Trumpet History through
Great Trumpet Players including Brief Bios and Opinions as
to their Best Work

Trumpet history begins with a long straight tubular instrument The trumpet worked by amplifying the sound of lips pressed together that are buzzing as air is forced between them. Different sources claim the first trumpet originated in Egypt or in China. Knowledge of the instrument goes back at least 4000 years. This large instrument, often 6 feet long or more, was frequently used for ceremonial purposes. These early trumpets played notes akin to a modern bugle. Only overtones could be blown and a chromatic scale could not be played.

In medieval times the tube was folded to make the instrument smaller. By the 16th or 17th century the trumpet had acquired a shape similar to today's horn. In the early 1800s valves were invented and trumpet history changed dramatically. The valves effectively changed the length of the tubing and used in different combinations made playing the chromatic scale [all notes in the western scale] possible. Much more music began to be written for the trumpet.

The cornet had tubes which were more conical in shape and a mellower sound but the same range and technique of the later developed modern trumpet. In the early days of jazz history, ensembles of musicians played in street marches and for social occasions in New Orleans. The range of the cornet at the top of the brass instruments and its volume and carrying ability made it a natural lead instrument which usually played the melody of the songs.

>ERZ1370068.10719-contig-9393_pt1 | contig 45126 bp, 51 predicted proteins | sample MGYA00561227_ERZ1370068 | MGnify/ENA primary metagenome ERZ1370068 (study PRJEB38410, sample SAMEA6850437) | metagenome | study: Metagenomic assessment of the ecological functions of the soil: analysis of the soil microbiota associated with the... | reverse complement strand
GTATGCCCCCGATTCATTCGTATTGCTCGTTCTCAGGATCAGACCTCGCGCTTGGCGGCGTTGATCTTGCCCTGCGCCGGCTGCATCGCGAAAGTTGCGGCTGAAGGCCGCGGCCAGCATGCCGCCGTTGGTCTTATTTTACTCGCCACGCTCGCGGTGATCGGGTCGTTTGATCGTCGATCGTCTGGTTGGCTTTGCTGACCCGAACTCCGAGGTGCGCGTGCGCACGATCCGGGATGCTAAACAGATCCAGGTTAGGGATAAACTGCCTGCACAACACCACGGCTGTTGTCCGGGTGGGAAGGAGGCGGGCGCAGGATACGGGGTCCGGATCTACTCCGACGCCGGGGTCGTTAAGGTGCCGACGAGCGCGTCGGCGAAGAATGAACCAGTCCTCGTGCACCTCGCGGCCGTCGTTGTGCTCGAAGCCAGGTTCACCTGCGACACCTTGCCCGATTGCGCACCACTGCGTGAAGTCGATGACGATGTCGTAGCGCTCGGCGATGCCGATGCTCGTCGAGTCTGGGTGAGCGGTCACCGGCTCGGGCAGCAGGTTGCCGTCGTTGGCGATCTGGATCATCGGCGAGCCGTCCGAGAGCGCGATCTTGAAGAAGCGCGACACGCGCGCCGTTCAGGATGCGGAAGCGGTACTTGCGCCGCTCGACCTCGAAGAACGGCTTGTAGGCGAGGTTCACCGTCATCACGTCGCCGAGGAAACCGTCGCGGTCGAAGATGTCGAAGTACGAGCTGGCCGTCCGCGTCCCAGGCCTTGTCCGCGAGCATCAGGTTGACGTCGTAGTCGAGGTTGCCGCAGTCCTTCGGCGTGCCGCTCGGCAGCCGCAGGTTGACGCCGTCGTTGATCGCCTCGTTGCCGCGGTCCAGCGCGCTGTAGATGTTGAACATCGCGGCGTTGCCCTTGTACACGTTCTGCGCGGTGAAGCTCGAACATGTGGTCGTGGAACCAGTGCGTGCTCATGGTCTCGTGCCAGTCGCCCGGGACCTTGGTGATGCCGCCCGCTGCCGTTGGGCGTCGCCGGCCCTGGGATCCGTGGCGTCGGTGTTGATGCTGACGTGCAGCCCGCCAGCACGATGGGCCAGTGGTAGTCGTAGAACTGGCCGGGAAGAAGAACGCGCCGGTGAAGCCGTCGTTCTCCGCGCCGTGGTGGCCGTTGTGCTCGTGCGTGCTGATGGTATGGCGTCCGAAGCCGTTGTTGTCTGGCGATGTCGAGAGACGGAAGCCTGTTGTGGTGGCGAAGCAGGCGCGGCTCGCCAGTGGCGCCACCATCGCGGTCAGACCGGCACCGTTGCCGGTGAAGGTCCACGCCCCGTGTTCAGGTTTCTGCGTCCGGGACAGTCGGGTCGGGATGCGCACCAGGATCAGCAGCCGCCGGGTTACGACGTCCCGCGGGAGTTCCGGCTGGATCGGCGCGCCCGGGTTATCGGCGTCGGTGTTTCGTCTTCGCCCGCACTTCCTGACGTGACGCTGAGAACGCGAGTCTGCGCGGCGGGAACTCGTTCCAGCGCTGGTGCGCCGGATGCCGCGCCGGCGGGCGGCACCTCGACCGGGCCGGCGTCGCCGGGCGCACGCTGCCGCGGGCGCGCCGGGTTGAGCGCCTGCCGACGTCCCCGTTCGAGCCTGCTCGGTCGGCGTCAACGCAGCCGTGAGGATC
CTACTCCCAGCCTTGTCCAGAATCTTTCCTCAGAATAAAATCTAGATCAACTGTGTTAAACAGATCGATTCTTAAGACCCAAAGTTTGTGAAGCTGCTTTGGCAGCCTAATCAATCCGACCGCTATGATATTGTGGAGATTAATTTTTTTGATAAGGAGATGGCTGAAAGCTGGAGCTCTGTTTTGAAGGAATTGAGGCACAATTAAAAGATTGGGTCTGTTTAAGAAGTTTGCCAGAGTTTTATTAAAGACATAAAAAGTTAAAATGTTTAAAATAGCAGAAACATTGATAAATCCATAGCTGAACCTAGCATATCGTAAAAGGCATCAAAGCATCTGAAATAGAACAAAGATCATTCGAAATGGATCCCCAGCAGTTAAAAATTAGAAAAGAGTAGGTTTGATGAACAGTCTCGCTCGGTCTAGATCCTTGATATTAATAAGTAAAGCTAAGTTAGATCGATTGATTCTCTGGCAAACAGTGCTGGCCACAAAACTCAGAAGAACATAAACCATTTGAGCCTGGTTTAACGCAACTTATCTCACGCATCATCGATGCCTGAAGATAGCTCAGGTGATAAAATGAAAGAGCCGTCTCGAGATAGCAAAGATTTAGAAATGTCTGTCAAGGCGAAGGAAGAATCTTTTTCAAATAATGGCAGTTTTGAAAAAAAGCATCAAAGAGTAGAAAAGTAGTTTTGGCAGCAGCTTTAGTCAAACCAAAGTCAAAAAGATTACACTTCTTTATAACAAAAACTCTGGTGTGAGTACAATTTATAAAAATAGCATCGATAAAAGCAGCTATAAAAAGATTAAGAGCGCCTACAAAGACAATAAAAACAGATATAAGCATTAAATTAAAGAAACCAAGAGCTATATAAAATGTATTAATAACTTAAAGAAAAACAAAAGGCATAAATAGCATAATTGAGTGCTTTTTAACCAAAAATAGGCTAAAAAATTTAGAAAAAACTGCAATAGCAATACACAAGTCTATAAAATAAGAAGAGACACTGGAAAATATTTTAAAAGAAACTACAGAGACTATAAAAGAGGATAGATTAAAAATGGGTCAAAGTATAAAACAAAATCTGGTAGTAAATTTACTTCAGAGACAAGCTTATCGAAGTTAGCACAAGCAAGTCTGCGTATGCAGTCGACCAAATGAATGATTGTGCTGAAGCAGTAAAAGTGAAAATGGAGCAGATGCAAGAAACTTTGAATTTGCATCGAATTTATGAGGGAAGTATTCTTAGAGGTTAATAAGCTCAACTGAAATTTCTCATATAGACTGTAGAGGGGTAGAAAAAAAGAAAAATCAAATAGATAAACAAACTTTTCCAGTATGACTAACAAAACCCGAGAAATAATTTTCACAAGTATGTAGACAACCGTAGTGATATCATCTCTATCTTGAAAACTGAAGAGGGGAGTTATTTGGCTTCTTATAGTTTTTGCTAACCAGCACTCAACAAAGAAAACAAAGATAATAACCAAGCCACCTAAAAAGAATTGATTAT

Great Jazz Trumpet Players

Buddy Bolden is the first great musician in jazz history. He adapted the ragtime music being played by New Orleans marching bands. He infused that music with blues and loosened the beat even more than ragtime had. Thus began jazz - the combination of African and European music. Many say jazz began with Buddy Bolden

Joe "King" Oliver was influenced greatly by Buddy Bolden. Following Bolden's disappearance from the New Orleans music scene, King Oliver became the leading bandleader in New Orleans and then the top leader in Chicago. His Creole Jazz Band was the best of its time. He was also the biggest early influence on Louis Armstrong and brought Armstrong from New Orleans to Chicago. Without King Oliver trumpet history would differ and jazz might not be what it became.

The greatest jazz trumpet player of all time and the most influential figure in the history of jazz is Louis Armstrong. Born at the turn of the century in New Orleans and raised in the roughest parts of the city, he grew to be a towering figure in jazz. His trumpet virtuosity with his robust tone, astounding high range, and fluid legato style would of itself make him a legend. But he was so much more than that.

Before Armstrong, New Orleans jazz was group improvisation upon a song with occasional 1 or 2 bar individual bits. The history of Louis Armstrong to 1924 ended with the apex of the classic New Orleans style of jazz.

At the same time that he was helping create the finest New Orleans jazz, his own musical growth was sewing the seeds of the end of that style's predominance. He became the first and greatest virtuoso in jazz trumpet history. Louis Armstrong's remarkable tone, technique and improvising and his overpowering musicianship led to his soloing for a complete stanza and chorus or more in a song. He infused more blues into the music and loosened his solos from the ground beat, moving the rhythms ahead and behind that beat. Jazz was changed from group improvisation to solo improvisation supported by ensemble backing. And with Louis Armstrong after 1924 the music came to swing more and more.